Our story is very similar to yours.
    We currently have 11 children. 3 Bios., (all in their 30s)

    6 Adopted,. white, Asian, and black
    and 2 Fosters…2 mos., and 8 mos.
    We have a son in Heaven, and a son in Prison.
    I too feel that I am a better mom now.
    Oh the things that I have learned over the years!
    My kids seem to be OK with having an OLD, FAT, WHITE mom.
    We for sure have our challenges, but I love this time.

    Reply
    1. Lisa Qualls
      October 8, 2018

      You have a two-month-old? Jane, you’re awesome! My youngest is nearly 12 and we’re taking a break from foster care when Zoe leaves, so no littles for us. We’re looking forward to grandbabies one day.

      Reply
  2. Dara Nelson
    October 8, 2018

    Older mom here, too! Children bio and adopted ages 7 to 31 and I’m 51. Love being a mom so I’m glad it’s not empty nest time yet. I often think career women don’t think about retiring at the end of their thirties or in their forties so a career homemaker shouldn’t have to either.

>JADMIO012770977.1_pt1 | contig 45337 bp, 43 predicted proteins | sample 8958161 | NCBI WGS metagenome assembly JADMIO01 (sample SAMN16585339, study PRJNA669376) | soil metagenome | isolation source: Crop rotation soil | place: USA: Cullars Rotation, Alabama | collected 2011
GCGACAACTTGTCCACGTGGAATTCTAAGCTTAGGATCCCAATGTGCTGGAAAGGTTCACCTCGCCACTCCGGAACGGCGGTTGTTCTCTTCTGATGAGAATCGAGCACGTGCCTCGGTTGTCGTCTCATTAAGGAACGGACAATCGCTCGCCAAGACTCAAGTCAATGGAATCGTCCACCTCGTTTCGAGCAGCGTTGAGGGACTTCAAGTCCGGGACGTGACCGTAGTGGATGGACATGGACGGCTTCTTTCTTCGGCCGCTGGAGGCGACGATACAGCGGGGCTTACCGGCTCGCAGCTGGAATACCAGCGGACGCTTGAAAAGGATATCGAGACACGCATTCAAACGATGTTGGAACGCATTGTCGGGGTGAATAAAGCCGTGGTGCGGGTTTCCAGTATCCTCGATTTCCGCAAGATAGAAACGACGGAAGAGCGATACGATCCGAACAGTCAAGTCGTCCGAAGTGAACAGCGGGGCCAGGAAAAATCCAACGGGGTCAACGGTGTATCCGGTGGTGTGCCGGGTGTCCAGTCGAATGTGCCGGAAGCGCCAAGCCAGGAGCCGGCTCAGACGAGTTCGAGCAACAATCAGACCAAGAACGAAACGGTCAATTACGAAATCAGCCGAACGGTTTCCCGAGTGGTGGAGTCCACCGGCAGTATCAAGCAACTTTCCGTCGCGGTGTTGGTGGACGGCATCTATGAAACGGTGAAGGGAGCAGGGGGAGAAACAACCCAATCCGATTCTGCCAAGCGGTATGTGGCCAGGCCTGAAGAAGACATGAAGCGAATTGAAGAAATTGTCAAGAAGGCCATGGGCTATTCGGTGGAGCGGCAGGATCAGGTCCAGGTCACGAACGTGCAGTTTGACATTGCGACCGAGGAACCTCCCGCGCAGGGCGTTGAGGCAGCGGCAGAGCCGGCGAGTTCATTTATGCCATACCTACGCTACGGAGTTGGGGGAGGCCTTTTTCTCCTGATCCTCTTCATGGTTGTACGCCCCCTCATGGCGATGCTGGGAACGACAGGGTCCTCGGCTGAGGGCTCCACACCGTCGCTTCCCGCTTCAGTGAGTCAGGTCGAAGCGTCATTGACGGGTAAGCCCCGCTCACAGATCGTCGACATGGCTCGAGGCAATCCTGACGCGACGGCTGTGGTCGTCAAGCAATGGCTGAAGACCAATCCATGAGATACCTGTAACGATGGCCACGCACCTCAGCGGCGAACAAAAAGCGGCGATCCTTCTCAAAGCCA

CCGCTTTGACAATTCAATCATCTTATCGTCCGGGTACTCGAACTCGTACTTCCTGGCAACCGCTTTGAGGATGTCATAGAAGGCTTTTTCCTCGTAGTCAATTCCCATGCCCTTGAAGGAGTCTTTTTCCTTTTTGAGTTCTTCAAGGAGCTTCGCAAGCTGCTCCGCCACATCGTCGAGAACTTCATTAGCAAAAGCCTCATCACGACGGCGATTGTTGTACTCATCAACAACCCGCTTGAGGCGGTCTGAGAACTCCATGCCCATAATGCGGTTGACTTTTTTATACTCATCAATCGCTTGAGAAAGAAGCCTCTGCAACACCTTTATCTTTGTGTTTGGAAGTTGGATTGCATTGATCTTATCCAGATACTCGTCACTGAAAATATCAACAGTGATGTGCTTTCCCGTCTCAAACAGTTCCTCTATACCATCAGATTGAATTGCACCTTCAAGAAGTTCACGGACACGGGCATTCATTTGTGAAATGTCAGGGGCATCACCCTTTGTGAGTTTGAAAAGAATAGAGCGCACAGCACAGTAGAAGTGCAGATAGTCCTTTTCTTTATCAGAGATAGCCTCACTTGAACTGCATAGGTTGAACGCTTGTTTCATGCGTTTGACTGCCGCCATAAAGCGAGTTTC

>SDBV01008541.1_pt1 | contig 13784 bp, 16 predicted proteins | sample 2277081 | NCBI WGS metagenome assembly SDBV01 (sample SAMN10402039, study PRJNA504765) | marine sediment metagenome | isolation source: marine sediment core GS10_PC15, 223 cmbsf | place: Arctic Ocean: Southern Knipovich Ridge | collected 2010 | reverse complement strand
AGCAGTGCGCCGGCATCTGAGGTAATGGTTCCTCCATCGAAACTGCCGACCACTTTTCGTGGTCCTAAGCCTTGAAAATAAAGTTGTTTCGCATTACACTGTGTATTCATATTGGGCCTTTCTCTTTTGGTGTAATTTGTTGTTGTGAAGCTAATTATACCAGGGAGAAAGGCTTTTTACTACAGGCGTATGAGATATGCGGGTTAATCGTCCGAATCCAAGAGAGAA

Reply
    1. Lisa Qualls
      October 8, 2018

      Now that’s an interesting thought, Dara. My oldest is also 31! Wogayu turns 12 later this month, so no more little ones.

      Reply
  3. Heidi
    October 8, 2018

    I’m almost the opposite situation…I’m 34 with a crew that is 17, 16, 15, 14, 13, 11, 10, 5, and 2 year old grandbaby. I don’t feel old enough for all this but definitely old enough and competent at the same time…an old soul. I’m petite with a young face so people assume I’m 18 or 19….they question my ability without knowing the story and I’m equally as embarrassing as the young/white Mom as you may feel as the middle-aged momma. 🙂 I hope I have your energy when I’m the middle-aged momma!

    Reply
    1. Lisa Qualls
      October 9, 2018

      I love that end of the story too – I bet you’re an adorable grandma!

      Reply
  4. jan ranger
    October 8, 2018

    SO needed this!!!! just few months why of 60, and leaving in 3 weeks to adopt our 10 year old daughter in vietnam. as a white-hair (LOL!), i am worried that she might think her grandma has come 🙂